Gophers

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Melee at Williams Arena, Minneapolis, 1972 (by Charles Bjorgen)
The University of Minnesota athletics program has had its share of low points over the years, but few rank as low as the one that occurred at Williams Arena on January 25, 1972. With less than a minute remaining in a big game with the Ohio State Buckeyes, the Gophers and their fans stooped to mob violence. The trouble began when Minnesota’s Clyde Turner clobbered Ohio State center Luke Witte during a drive to the basket. The Gophers’ Corky Taylor then knocked Witte down with a right hook to the ear. As the Minnesota fans cheered in approval, Taylor walked up to the writhing Witte and held out his hand in what appeared to be a gracious gesture. Then, as Witte was almost to his feet, Taylor kneed him in the groin. A melee broke out, with players and fans engaging in a freakish, on-court scrum. At one point, the Gophers’ Ron Behagen, who was on the bench after fouling out, ran onto the court and stomped on the defenseless Witte’s head. In its article on the incident, Sports Illustrated described the attack on Witte as “assault and battery,” and all but blamed the brawl on the win-at-all-costs philosophy of the new Gophers coach, Bill Musselman.
Photo via Minneapolis Star Tribune

Melee at Williams Arena, Minneapolis, 1972 (by Charles Bjorgen)

The University of Minnesota athletics program has had its share of low points over the years, but few rank as low as the one that occurred at Williams Arena on January 25, 1972. With less than a minute remaining in a big game with the Ohio State Buckeyes, the Gophers and their fans stooped to mob violence. The trouble began when Minnesota’s Clyde Turner clobbered Ohio State center Luke Witte during a drive to the basket. The Gophers’ Corky Taylor then knocked Witte down with a right hook to the ear. As the Minnesota fans cheered in approval, Taylor walked up to the writhing Witte and held out his hand in what appeared to be a gracious gesture. Then, as Witte was almost to his feet, Taylor kneed him in the groin. A melee broke out, with players and fans engaging in a freakish, on-court scrum. At one point, the Gophers’ Ron Behagen, who was on the bench after fouling out, ran onto the court and stomped on the defenseless Witte’s head. In its article on the incident, Sports Illustrated described the attack on Witte as “assault and battery,” and all but blamed the brawl on the win-at-all-costs philosophy of the new Gophers coach, Bill Musselman.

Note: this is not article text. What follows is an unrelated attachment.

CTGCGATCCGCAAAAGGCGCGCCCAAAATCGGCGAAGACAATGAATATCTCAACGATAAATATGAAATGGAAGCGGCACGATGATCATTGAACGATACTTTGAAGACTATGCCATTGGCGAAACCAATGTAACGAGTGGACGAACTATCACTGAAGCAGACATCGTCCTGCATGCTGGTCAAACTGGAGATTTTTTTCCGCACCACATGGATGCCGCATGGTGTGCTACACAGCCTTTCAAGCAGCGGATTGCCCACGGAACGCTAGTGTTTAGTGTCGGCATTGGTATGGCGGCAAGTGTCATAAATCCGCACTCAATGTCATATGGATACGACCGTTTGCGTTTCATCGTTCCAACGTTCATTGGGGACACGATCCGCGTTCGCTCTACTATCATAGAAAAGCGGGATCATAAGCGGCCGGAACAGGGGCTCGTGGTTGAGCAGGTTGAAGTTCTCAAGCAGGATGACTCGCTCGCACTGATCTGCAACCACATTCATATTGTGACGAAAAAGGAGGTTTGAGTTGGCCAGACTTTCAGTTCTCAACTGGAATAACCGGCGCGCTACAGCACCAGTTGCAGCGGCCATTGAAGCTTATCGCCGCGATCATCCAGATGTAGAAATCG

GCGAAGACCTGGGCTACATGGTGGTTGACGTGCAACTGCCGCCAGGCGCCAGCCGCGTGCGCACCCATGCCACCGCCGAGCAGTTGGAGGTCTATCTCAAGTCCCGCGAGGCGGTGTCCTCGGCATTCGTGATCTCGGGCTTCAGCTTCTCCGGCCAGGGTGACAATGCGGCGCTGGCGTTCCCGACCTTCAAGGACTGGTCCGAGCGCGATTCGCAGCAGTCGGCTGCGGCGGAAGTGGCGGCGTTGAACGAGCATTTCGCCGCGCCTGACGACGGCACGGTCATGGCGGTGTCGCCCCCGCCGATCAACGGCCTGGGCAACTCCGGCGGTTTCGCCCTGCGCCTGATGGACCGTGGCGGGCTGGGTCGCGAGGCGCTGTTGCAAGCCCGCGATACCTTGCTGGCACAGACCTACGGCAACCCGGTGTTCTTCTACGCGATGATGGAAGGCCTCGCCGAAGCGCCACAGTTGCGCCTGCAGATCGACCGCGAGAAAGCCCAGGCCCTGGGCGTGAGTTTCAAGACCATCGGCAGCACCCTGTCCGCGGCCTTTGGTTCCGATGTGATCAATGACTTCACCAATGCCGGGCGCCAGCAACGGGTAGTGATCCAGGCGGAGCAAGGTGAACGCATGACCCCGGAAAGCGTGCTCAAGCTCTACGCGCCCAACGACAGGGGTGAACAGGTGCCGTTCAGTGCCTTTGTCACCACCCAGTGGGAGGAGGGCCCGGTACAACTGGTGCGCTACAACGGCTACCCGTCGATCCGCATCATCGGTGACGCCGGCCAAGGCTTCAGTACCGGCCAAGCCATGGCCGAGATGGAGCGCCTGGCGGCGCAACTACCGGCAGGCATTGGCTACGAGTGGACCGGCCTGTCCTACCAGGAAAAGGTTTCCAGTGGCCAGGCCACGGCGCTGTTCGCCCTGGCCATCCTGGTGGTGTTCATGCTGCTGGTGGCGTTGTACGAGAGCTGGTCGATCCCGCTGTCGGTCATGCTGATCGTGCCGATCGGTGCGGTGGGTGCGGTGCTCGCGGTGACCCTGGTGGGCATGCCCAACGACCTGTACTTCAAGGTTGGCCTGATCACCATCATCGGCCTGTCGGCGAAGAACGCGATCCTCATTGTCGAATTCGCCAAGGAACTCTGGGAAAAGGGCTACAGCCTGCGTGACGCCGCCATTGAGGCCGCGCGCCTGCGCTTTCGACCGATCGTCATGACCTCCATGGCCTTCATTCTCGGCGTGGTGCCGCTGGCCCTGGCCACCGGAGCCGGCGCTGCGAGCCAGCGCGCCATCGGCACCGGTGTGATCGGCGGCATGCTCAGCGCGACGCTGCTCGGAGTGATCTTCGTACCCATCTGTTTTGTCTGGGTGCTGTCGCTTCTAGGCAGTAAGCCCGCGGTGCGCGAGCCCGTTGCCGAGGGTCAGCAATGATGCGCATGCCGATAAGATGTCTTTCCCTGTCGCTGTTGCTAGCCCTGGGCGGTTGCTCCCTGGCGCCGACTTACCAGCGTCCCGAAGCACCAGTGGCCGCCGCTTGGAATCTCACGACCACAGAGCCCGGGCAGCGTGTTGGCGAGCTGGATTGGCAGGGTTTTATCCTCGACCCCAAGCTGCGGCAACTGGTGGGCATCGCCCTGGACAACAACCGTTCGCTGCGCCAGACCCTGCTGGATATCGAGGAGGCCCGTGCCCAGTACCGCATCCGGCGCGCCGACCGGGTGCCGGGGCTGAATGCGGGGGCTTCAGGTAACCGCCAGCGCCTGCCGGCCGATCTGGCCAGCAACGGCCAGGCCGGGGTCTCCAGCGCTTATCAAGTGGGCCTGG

Photo via Minneapolis Star Tribune

Neal Broten’s Game-Winning Goal in the 1979 NCAA Final

On March 24, 1979, in the championship game of the NCAA’s “Frozen Four” hockey tournament, Minnesota Gophers freshman Neal Broten scored what turned out to be the deciding goal with a remarkable, lunging wrist shot. (The kid’s giddy post-game reaction at the end of this video will remind you what athletic competition is all about.) The victory over North Dakota gave the Gophers their third NCAA championship of the 1970s under coach Herb Brooks. Broten would go on to become one of the stars of Brooks’s “Miracle on Ice” 1980 Olympic team.

Photo via Third String Goalie

Minnesota “Mugging”

The University of Minnesota athletics program has had its share of low points over the years, but few rank as low as the one that occurred at Williams Arena on January 25, 1972. With less than a minute remaining in a big game with the Ohio State Buckeyes, the Gophers and their fans stooped to mob violence. The trouble began when Minnesota’s Clyde Turner clobbered Ohio State center Luke Witte during a drive to the basket. The Gophers’ Corky Taylor then knocked Witte down with a right hook to the ear. As the Minnesota fans cheered in approval, Taylor walked up to the writhing Witte and held out his hand in what appeared to be a gracious gesture. Then, as Witte was almost to his feet, Taylor kneed him in the groin. A melee broke out, with players and fans engaging in a freakish, on-court scrum. At one point, the Gophers’ Ron Behagen, who was on the bench after fouling out, ran onto the court and stomped on the defenseless Witte’s head. In its article on the incident, Sports Illustrated noted that the governor of Ohio described the incident as a “public mugging.” The magazine all but blamed the brawl at Williams Arena on the win-at-all-costs philosophy of the new Gophers coach, Bill Musselman:

What happened to Witte last week and others on Ohio State’s basketball team can only be described as assault and battery. The attackers were the players and fans of the University of Minnesota, an emotional lot who apparently would not stomach the idea of losing to the Buckeys in their Big Ten showdown…

Instead of a fight erupting from blows in the heat of competition, this was a cold, brutal attack, governed by the law of the jungle. It could be considered the inevitable result of the malaise that afflicts the sport these days, a stunning example of responsibility abdicated by a coach, the players he recruited and taught, and the fans who followed them. Musselman made no attempt to stop the fight and showed no remorse afterward.

Sports Illustrated, February 7, 1972